Getting Ahead with Paid Ads on Facebook and Google

Advertising is not new. In fact, there’s proof that advertising has been around since before modern history. The Egyptians used papyrus to make sales messages and wall posters; the ruins of Pompeii feature political campaign ads.

Yet the industry today looks much different than it did in the pre-modern era… and it continues to evolve.

First there was the print ad — found in newspapers and magazines, beginning in the 19th century. Then there was the Radio ad in the 1920s, followed by television advertising in the 1940s.

Now, more and more, those advertising dollars are making their way online.

In fact, media agency Magna is forecasting that digital media will account for 44% of all ad money spent globally this year — and they’re projecting that it will be 50% by 2020. That’s a projected $237 billion dollars this year, and $291 billion by 2020.

But even online, advertising continues to evolve.

The Three Types of Digital Advertising Used Today

Over half of all digital advertising dollars (51% according to Investopedia) goes to either Google or Facebook, so they are who we’ll focus on for this article.

Each of these services offer several different types of ads — and, as we’ve discussed before, you’ll want to target your ads depending on which service you’re using.

But what kinds of ads do they offer? And how can you utilize each of those types wisely for the best advantage?

The first type of ad each service offers is the one most people think about when they think of ads and the internet: an ad that gets displayed based on demographics.

The principle here is simple — it’s similar to how ads are placed in magazines or newspapers. An advertiser identifies a demographic or demographic information that it feels matches the user or consumer it is trying to reach. Then it pays to show an ad to people who match that demographic information. These may be search ads or a display ads… but in either case, you determine the criteria based on your understanding of your customers.

So, for example, you tell the service in question you want to reach female cat owners between 40-50 years old; or maybe you want to show your ads to people who are searching for “how to tell if my cat is sick.” In either case, you feed that information into the service, and it shows your ad to the users it has that match that data.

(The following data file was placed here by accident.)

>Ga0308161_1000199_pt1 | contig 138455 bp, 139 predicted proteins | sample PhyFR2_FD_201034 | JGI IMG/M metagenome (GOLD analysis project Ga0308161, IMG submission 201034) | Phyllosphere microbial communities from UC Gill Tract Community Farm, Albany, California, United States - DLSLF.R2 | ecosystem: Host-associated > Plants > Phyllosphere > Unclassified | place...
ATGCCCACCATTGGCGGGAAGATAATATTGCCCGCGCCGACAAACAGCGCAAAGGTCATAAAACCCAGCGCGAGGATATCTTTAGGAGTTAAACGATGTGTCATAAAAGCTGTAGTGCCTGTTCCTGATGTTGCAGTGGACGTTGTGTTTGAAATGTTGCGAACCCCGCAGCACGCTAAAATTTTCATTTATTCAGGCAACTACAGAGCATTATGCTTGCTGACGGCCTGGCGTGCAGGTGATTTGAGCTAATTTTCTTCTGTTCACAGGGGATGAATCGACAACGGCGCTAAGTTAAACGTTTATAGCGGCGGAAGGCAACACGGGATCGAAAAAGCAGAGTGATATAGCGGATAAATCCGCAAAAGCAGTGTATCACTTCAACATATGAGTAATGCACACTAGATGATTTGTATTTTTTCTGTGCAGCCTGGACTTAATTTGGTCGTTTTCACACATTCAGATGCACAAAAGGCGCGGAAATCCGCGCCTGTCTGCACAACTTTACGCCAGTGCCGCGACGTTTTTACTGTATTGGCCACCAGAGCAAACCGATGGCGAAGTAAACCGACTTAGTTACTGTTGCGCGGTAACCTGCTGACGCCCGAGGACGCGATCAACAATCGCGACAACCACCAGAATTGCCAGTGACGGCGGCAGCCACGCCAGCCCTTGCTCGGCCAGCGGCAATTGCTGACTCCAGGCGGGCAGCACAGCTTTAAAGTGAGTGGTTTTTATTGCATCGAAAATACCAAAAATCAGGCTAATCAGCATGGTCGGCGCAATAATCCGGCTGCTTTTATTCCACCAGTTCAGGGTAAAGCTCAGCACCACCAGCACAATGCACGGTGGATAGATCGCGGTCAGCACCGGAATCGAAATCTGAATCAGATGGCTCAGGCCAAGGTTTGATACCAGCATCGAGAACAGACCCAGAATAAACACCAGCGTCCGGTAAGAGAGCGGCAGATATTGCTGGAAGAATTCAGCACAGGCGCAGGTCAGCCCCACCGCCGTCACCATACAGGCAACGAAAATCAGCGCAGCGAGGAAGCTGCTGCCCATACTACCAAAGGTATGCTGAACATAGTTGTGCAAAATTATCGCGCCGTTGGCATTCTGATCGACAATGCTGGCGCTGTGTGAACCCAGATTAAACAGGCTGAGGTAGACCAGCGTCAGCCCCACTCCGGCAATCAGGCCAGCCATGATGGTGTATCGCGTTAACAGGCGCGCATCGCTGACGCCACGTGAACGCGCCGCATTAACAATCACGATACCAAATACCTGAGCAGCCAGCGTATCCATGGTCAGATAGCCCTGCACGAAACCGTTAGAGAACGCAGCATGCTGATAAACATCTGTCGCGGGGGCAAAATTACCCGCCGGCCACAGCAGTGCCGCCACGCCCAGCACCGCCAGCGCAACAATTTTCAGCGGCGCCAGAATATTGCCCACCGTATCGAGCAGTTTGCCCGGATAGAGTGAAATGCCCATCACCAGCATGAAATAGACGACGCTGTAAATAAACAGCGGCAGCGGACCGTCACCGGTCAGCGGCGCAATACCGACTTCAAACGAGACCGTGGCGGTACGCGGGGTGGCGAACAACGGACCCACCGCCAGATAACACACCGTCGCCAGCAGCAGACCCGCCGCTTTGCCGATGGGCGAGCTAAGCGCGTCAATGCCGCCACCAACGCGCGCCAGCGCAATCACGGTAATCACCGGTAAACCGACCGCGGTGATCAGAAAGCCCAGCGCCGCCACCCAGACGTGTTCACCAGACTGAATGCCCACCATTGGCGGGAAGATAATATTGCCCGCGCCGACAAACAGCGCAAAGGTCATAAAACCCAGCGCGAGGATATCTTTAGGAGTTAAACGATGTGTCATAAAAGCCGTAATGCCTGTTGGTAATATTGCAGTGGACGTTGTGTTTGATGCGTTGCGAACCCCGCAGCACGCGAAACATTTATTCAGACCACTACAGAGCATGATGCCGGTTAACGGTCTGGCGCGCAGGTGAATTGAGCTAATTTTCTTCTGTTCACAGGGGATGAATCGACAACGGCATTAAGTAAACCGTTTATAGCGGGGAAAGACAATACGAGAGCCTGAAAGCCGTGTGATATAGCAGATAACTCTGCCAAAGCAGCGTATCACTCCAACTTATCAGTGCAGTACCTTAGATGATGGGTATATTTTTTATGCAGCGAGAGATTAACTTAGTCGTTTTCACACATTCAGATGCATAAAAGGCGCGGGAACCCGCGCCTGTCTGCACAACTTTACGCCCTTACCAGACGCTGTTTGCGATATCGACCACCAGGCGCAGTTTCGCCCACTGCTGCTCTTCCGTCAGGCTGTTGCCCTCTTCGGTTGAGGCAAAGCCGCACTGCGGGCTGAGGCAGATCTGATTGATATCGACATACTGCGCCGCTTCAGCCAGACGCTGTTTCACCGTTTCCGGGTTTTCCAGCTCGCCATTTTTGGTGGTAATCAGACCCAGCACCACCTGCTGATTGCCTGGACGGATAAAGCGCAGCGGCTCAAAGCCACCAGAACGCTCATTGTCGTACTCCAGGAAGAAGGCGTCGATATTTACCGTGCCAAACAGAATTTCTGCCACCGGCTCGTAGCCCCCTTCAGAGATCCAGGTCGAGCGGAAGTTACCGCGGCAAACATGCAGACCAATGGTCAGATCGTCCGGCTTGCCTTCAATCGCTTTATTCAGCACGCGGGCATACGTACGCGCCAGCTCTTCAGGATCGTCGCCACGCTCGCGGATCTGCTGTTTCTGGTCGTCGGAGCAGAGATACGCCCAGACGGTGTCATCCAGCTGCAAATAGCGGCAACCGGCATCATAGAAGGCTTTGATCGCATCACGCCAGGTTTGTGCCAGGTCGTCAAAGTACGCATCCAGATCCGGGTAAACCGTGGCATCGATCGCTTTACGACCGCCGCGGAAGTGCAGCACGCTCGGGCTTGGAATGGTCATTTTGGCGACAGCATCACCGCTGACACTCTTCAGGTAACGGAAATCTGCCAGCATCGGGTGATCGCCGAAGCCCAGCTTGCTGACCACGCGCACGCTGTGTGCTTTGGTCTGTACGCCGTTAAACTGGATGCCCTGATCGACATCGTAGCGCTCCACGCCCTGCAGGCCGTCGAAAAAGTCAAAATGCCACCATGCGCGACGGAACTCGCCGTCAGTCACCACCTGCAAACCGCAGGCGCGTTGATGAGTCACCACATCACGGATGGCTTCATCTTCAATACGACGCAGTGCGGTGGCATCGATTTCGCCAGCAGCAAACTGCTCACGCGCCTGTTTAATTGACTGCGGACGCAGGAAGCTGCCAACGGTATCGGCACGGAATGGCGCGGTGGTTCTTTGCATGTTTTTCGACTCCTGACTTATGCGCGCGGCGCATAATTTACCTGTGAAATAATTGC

Usually, they will have many users who match the data you input, and will show your ads to a lot of people. However, only a small percentage may actually be a good match for your product, and will click through to your site and then make a purchase.

This type of ad is best for reaching cold leads — introducing them to your business and what you have to offer.

The second type of ad each service offers allows you to upload a list of your best customers and then either market to them directly OR ask the system to find user just like your best customers.

On Facebook this is called Lookalike Audiences. In Google’s Adwords it is called Customer Match.

This is pretty powerful stuff.

Instead of you trying to identify demographics and traits your best customers share based on the information you have available about them, you can plug their emails or other identifying information into Google or Facebook, and they will look at all the data they have and do it for you.

You can tell the system to find people who are only 5% different, or who are 10% different from your best customers… and it will.

Think about that for a moment.

As of June 2018, Facebook had an average of 1.47 billion daily active users. 68% of US adults use Facebook, according to Pew research, and they spend an average of 20 minutes on the site per day.